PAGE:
Brightsurf Science News & Current Events

December 19, 2001
Here comes the rain
For the first time climate modellers have predicted exactly what will happen to an area with just a small rise in temperature.

Patent awarded for a method to establish genetic markers
The research will improve the ability to detect and identify bacteria such as E. coli that has tainted food or entered a surface water, and thereby improves the sensitivity and speed of detection.

Damping the flames: inflammation control mechanism determined
NIAID researchers may have answered one of the most perplexing questions in immunology: how the body limits inflammation.

Gold: a metal with a silver lining
Consider gold. It's been lusted after for 6,000 years and has been used for everything from wedding rings to dental work and arthritis treatments, a catch-all, kitchen-sink type metal that has multiple uses.

Christmas star cover-up
Early Christians buried the knowledge of the star of Bethlehem's astrological roots.

New car drivers exposed to toxic emissions
Research by CSIRO has found high levels of air toxic emissions in new motor vehicles for up to six months and longer after they leave the showroom.

Fish may show how nature diversifies
HHMI researchers report the creation of a genetic map of the threespine stickleback fish that will make it possible for researchers to tie behavioral, ecological, morphological and physiological differences among the various species of sticklebacks to changes in the genome.

Trauma survivors losing less sleep than they think
Dr. Peretz Lavie of the Technion-Israel Institute of Technology reports that many trauma survivors sleep better than they think they do; leaving traumatic memories behind may be more effective for a good night's sleep; treating sleep disorders as an independent entity could prevent severe psychological conditions; and that many suffering from sleep problems after Sept 11 will have only transient symptoms, a normal reaction to traumatic events.

New toy for US coastguards
It sounds like something that James Bond's would be proud of.

Hot galactic arms point to vicious cycle
NASA's Chandra X-ray Observatory has revealed the aftermath of a titanic explosion that wracked the elliptical galaxy known as NGC 4636.

Scientists describe structures of protein molecules that enable two-way signaling between cells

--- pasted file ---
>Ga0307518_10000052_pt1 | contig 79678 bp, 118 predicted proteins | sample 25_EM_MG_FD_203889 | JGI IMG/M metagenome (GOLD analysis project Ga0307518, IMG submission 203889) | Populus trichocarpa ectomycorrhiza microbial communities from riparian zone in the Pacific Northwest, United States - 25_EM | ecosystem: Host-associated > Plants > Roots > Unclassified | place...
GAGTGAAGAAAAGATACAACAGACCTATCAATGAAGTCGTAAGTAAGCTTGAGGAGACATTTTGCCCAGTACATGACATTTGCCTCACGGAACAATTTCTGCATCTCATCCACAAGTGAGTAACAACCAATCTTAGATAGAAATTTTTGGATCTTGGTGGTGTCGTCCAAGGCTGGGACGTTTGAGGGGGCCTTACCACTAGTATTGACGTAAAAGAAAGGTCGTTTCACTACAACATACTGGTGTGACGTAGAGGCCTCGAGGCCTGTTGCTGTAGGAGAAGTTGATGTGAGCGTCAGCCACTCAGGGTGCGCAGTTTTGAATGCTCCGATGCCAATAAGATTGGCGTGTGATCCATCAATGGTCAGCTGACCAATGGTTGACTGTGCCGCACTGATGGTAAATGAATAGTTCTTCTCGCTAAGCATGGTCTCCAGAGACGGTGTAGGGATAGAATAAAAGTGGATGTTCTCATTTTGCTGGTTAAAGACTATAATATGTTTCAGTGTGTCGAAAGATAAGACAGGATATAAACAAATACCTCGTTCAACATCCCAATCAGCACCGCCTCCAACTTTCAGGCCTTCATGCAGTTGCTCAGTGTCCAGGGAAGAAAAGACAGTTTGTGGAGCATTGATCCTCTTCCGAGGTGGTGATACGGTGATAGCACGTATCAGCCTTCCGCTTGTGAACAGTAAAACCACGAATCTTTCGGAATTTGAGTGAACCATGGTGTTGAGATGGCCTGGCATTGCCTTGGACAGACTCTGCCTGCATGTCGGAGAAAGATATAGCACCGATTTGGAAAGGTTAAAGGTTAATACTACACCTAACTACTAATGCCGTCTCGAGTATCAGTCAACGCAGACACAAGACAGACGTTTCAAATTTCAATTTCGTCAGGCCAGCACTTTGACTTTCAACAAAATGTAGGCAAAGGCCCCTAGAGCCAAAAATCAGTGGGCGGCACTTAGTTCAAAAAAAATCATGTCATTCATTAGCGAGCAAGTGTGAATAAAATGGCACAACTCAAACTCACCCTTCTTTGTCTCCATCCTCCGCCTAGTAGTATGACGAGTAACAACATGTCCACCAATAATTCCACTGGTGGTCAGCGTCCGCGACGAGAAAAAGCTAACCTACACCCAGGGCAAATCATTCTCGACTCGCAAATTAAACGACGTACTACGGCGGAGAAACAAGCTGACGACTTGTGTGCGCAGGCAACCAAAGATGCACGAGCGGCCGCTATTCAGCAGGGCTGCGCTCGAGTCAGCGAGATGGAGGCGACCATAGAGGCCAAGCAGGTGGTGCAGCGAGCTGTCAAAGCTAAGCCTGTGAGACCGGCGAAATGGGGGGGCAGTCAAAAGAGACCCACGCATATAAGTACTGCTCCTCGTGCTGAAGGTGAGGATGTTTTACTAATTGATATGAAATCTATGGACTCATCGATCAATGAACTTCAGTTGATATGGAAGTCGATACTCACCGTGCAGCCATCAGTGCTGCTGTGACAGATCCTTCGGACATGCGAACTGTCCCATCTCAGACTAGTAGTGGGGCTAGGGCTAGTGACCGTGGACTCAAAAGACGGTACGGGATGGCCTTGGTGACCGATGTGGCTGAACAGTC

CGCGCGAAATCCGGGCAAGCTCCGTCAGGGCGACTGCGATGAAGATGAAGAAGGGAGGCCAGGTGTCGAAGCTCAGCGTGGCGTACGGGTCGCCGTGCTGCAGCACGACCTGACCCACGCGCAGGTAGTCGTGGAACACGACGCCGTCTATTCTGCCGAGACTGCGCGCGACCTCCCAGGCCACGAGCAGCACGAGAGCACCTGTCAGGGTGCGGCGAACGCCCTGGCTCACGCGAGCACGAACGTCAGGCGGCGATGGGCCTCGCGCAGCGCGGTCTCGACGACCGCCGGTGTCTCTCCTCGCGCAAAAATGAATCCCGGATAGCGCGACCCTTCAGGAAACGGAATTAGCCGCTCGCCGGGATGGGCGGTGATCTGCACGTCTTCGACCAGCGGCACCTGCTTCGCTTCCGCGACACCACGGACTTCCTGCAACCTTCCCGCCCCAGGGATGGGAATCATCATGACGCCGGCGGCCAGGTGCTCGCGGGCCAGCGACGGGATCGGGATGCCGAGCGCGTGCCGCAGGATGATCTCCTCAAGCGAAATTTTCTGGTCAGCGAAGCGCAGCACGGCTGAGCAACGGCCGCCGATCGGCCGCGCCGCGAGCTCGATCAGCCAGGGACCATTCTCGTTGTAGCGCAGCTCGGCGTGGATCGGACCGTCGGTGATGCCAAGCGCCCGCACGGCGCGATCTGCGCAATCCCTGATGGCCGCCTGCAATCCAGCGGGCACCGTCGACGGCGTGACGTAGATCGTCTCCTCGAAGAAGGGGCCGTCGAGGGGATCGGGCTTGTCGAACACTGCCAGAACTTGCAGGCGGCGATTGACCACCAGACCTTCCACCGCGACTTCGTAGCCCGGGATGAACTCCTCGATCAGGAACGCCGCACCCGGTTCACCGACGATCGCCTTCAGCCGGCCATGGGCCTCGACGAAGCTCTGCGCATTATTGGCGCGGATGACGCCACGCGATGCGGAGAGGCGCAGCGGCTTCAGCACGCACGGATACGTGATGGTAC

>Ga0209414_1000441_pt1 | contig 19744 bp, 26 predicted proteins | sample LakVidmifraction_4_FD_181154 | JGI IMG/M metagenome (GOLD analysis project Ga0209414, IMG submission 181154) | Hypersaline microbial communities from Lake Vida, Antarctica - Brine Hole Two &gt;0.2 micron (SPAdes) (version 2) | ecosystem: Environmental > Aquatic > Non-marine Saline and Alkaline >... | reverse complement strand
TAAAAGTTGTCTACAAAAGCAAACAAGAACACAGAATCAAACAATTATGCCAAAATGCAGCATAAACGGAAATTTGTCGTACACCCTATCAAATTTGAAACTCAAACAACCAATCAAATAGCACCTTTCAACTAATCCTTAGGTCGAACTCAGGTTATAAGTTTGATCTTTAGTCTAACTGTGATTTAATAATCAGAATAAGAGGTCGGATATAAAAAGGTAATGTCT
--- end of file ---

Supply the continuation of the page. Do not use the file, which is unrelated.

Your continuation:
Two neuroscientists from UT Southwestern Medical Center at Dallas collaborated with cancer investigators in New York and Australia to determine the structures of protein molecules that bind together to initiate two-way signaling between human cells.

Cardiac stress tests may indicate if blockages will recur after angioplasty with stent implant
A nuclear cardiac stress test administered shortly after a coronary angioplasty with stent implantation may give important clues to whether the procedure was successful or whether the patient will experience restenosis (recurrent narrowing of the arteries), requiring additional procedures or surgery.

Gasoline additive interferes with alcohol breath analyzers
Very high exposure to a gasoline additive, methyl tert-butyl ether (MTBE), can trigger a false positive reading on some breath-alcohol analyzers used by law enforcement officers to determine legal intoxication, according to a study from the Johns Hopkins Bloomberg School of Public Health.

Voting via the Internet raises social and technical issues
Elections of the future may be more convenient, accurate and faster for both voters and elections officials if researchers can improve the technology for voting via the Internet.

UF study: Grandparents celebrated instead of reviled in children's lit
The golden years have entered a golden age in children's books, which now overwhelmingly portray grandparents as upbeat, independent and wise, a University of Florida study shows.

Massachusetts leads the nation in unemployment growth
Northeastern University's Center for Labor Market Studies newest report reveals that the Bay State leads the nation in its rate of unemployment growth (83 percent more than last year) and reveals that those who have lost their jobs are, by and large, highly educated professionals, unlike the recession of the early 90s which found many with only high school degrees or less out of a job.

IBM's test-tube quantum computer makes history
Scientists at IBM's Almaden Research Center have performed the world's most complicated quantum-computer calculation to date.

Southern ocean iron may have come from the depths, not the atmosphere, researchers conclude
Two researchers from Indiana University - Purdue University Indianapolis (IUPUI) cast doubt on dust as the principal source of iron and propose an alternative source of iron in the Southern Ocean.

From criminology to seeking a cure for cancer - today's DNA analytical tools make possible what was once unthinkable
Using the latest DNA analysis techniques, Fred Hutchinson Cancer Research Center scientists have discovered that some tissue-type mismatches are permissible in bone-marrow transplantation to treat leukemia, opening doors for many people who are unable to donors.

Drunken driving costs and risk measured more accurately by economists
Drunk drivers are at least 13 times more likely to cause a fatal crash than sober drivers, according to a new study by Steven Levitt, Professor of Economics at the University of Chicago and Jack Porter, Professor of Economics at Harvard University.

Ibuprofen blocks aspirin's ability to protect against heart attacks
The ibuprofen that you take to ease arthritis pain can counteract the aspirin that you take to protect your heart.

Archaeologists rewrite timeline of Bronze and Iron Ages
Using the sun's solar cycles and tree rings, archaeologists rewrite the timeline of the Bronze and Iron ages.
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